Tuesday, the National Trust for Historic Preservation announced that it had awarded a $150,000 grant to Brown Chapel African Methodist Episcopal Church in Selma.
The grant, which was awarded from the organization’s African American Cultural Heritage Action Fund, will address termite and water issues. Additionally, the funds will be utilized to replace the tower cupolas’ structural beams.
The church, designated as a National Historical Landmark in 1998, routinely served as a location where civil rights leaders would organize events to draw attention to racial injustices.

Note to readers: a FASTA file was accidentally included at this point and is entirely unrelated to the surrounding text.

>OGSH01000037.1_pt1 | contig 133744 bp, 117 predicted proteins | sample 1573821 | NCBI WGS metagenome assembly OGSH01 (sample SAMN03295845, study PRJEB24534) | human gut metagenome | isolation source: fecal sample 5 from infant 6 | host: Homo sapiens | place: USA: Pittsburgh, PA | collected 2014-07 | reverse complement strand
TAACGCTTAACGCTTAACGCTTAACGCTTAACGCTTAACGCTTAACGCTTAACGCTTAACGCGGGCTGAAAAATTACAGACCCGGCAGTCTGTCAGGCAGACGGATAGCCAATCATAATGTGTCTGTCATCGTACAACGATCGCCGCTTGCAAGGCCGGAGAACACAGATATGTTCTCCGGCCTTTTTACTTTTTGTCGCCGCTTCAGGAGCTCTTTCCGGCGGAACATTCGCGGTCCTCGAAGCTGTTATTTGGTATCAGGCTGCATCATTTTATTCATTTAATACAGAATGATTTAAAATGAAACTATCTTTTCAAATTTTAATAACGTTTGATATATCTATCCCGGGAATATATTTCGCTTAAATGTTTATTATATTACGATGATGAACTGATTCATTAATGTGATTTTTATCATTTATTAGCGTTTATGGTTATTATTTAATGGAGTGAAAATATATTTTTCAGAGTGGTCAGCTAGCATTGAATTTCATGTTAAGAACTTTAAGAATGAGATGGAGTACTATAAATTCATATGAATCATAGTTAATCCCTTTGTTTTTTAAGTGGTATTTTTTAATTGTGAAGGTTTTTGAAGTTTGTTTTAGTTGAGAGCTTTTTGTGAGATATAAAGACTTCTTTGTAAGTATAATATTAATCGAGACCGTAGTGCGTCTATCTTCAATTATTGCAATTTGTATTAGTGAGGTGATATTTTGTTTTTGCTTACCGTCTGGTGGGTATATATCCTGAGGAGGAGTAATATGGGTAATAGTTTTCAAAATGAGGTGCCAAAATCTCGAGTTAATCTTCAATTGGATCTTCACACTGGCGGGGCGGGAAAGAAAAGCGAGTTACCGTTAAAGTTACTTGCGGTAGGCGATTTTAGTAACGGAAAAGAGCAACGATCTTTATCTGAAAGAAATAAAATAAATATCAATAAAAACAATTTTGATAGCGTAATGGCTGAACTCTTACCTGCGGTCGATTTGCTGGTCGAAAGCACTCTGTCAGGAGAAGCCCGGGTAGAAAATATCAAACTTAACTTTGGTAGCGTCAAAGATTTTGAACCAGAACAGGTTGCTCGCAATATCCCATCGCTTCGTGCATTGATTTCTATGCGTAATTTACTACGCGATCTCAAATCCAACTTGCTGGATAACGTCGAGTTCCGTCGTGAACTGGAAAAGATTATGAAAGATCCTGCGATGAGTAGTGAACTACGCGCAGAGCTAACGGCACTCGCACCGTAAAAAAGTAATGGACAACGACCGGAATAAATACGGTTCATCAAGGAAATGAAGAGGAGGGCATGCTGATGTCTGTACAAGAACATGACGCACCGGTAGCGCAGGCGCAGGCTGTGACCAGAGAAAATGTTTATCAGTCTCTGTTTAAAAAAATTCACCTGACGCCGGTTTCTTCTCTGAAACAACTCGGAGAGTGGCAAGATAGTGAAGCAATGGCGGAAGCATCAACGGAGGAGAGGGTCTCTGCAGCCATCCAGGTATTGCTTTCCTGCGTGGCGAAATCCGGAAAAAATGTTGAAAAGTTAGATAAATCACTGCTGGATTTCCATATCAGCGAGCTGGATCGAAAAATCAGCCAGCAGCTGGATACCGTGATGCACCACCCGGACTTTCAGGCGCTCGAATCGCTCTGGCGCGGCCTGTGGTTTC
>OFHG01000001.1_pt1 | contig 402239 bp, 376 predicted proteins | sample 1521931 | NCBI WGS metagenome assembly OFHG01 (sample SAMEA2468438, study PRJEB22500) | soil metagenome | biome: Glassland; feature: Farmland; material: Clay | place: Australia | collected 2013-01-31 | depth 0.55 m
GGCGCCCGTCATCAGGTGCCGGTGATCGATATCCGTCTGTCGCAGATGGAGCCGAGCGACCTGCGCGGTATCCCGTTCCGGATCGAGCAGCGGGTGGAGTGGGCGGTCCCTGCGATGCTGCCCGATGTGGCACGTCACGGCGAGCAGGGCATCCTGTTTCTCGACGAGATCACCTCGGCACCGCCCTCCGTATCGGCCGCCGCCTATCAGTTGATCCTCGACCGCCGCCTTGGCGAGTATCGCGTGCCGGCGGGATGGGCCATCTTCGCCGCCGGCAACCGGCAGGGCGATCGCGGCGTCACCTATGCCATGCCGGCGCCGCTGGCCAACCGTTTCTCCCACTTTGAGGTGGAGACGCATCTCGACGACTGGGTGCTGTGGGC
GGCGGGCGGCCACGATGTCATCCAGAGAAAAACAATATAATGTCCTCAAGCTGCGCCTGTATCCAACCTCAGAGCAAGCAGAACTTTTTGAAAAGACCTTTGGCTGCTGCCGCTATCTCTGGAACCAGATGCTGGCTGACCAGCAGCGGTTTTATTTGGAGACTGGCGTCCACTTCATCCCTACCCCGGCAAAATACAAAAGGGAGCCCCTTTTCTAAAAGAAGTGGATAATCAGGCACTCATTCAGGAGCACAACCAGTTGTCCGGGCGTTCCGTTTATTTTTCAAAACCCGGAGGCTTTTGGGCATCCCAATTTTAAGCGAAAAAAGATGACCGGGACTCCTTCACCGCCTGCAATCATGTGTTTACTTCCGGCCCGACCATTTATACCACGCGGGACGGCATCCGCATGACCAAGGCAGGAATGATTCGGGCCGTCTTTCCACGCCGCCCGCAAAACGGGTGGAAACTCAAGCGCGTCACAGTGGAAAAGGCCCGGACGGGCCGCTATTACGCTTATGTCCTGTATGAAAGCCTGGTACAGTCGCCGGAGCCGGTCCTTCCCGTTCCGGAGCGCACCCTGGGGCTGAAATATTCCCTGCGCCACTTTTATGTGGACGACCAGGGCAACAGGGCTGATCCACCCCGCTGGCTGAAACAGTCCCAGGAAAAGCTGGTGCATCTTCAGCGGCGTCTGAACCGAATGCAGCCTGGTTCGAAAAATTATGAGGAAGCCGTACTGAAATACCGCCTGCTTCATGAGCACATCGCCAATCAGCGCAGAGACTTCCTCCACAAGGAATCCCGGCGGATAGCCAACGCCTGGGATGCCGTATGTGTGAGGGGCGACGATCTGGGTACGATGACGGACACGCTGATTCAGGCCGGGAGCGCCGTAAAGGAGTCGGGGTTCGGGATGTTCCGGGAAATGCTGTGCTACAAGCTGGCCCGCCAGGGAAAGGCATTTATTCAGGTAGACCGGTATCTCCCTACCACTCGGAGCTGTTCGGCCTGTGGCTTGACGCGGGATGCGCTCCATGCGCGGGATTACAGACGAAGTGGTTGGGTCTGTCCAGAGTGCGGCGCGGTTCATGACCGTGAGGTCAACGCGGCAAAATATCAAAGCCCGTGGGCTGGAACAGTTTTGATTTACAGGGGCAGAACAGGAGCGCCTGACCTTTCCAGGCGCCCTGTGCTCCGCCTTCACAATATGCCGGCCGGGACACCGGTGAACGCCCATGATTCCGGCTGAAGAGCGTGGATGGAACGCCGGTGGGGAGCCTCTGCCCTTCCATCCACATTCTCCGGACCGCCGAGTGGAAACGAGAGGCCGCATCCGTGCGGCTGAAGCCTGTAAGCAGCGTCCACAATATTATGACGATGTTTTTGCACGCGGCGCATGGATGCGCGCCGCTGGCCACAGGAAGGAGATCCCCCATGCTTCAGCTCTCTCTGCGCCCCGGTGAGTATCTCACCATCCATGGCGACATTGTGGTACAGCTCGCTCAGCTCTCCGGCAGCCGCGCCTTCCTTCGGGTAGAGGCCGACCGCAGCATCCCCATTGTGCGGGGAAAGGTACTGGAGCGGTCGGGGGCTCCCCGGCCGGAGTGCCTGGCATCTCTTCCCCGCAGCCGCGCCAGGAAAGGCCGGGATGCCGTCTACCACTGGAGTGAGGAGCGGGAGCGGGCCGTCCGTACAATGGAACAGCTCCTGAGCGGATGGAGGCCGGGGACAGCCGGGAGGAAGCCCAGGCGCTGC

In 1965, the church cemented its place in history as it played an integral role in the events that occurred on “Bloody Sunday.”
Civil rights protesters, including former U.S. Rep. John Lewis (D-Ga.), gathered at the church to prepare for a 54-mile march from Selma to Montgomery advocating for voting rights.
The group, which consisted of nearly 600 protesters, was stopped at Edmund Pettus Bridge by state troopers. The law enforcement officers proceeded to unleash brutality upon the peaceful marchers.
The event would serve as inspiration for Congress to pass the Voting Rights Act of 1965, which was signed into law by then-President Lyndon B. Johnson.
More information about the historic Brown Chapel African Methodist Episcopal Church can be found here.
Dylan Smith is a staff writer for Yellowhammer News. You can follow him on Twitter @DylanSmithAL